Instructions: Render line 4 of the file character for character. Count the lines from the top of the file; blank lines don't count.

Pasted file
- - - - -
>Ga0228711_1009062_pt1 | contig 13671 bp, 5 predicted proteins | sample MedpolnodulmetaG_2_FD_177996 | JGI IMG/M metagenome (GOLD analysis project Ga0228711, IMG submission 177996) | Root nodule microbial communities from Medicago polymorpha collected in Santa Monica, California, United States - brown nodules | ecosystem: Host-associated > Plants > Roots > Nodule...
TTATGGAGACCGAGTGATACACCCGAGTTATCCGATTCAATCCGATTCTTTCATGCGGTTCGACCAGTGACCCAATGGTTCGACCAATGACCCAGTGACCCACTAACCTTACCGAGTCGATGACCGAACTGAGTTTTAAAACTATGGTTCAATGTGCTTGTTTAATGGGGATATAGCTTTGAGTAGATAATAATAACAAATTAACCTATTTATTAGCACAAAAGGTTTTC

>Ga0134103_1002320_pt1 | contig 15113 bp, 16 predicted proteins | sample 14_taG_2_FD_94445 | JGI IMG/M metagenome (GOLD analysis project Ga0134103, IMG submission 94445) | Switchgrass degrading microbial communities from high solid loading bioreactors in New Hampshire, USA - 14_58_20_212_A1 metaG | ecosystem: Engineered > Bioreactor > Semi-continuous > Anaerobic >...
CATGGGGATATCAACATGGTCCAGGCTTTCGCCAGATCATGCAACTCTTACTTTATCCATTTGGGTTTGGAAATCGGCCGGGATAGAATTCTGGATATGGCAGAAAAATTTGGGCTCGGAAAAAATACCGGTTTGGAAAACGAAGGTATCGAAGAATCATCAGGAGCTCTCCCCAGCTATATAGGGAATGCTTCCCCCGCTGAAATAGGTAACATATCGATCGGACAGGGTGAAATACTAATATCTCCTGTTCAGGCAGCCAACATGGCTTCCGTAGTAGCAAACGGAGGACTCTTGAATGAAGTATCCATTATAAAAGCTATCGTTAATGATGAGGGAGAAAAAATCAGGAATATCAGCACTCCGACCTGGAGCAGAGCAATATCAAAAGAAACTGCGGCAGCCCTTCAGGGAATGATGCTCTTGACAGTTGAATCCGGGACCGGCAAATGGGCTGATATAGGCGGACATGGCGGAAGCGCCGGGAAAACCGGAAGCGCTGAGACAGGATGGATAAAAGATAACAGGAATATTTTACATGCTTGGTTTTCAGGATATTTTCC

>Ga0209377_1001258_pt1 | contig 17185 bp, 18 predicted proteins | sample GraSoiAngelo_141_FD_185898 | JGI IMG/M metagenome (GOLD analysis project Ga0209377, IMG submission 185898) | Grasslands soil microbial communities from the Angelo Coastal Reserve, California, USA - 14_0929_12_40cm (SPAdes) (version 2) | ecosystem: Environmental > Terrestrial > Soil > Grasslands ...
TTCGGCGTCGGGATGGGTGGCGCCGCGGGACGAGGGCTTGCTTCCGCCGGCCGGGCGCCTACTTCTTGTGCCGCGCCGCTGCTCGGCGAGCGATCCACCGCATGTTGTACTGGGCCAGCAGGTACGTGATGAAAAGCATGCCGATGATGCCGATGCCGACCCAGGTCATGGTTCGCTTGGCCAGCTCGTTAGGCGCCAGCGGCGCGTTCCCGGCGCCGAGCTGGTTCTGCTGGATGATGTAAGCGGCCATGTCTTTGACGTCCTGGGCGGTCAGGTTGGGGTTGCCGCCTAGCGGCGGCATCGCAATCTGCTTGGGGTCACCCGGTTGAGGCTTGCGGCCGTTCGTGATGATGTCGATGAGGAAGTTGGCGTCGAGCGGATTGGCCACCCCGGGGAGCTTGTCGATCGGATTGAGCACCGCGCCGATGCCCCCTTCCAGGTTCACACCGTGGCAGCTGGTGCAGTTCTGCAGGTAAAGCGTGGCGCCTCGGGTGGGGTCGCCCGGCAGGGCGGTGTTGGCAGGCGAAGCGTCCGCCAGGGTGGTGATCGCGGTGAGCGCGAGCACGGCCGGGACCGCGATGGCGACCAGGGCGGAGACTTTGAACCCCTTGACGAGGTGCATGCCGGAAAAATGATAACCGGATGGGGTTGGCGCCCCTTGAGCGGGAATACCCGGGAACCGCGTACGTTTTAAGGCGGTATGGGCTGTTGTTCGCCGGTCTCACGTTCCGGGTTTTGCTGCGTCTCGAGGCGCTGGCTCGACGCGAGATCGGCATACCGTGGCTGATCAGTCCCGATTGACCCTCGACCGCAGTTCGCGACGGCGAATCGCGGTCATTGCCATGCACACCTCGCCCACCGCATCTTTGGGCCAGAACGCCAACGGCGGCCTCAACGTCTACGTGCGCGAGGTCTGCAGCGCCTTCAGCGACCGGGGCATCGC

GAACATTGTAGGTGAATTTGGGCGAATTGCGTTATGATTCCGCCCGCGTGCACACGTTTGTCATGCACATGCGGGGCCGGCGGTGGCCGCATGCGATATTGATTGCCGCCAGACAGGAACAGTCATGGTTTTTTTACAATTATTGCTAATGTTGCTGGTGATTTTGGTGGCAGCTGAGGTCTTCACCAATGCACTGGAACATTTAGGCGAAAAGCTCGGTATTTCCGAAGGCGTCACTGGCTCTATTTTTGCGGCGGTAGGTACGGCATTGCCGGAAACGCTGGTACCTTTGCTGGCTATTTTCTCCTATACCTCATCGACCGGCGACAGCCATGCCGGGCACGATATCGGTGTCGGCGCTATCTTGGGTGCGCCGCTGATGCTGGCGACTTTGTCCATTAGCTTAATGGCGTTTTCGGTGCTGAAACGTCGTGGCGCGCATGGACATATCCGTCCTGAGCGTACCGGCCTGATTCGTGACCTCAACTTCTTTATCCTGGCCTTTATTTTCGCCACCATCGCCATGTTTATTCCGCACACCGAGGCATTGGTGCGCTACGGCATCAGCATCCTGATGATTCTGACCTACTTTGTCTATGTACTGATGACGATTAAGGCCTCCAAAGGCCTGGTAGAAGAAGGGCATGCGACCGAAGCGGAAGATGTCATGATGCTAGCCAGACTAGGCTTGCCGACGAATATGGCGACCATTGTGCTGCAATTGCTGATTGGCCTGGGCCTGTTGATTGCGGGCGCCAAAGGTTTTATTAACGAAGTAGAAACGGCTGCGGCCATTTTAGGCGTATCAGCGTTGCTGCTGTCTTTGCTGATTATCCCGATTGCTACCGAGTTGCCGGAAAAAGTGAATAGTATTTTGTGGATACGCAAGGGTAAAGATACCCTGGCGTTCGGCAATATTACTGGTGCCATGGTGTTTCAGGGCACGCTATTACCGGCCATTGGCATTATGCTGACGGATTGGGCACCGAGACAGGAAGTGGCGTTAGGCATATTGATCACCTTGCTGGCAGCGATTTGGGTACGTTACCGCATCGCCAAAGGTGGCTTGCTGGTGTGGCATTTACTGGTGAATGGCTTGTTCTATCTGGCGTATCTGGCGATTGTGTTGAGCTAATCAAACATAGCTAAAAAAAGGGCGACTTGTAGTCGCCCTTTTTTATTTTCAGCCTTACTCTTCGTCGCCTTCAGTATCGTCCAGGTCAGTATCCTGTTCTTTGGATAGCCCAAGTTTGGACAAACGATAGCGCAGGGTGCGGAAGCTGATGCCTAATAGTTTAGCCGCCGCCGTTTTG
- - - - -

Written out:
CATGGGGATATCAACATGGTCCAGGCTTTCGCCAGATCATGCAACTCTTACTTTATCCATTTGGGTTTGGAAATCGGCCGGGATAGAATTCTGGATATGGCAGAAAAATTTGGGCTCGGAAAAAATACCGGTTTGGAAAACGAAGGTATCGAAGAATCATCAGGAGCTCTCCCCAGCTATATAGGGAATGCTTCCCCCGCTGAAATAGGTAACATATCGATCGGACAGGGTGAAATACTAATATCTCCTGTTCAGGCAGCCAACATGGCTTCCGTAGTAGCAAACGGAGGACTCTTGAATGAAGTATCCATTATAAAAGCTATCGTTAATGATGAGGGAGAAAAAATCAGGAATATCAGCACTCCGACCTGGAGCAGAGCAATATCAAAAGAAACTGCGGCAGCCCTTCAGGGAATGATGCTCTTGACAGTTGAATCCGGGACCGGCAAATGGGCTGATATAGGCGGACATGGCGGAAGCGCCGGGAAAACCGGAAGCGCTGAGACAGGATGGATAAAAGATAACAGGAATATTTTACATGCTTGGTTTTCAGGATATTTTCC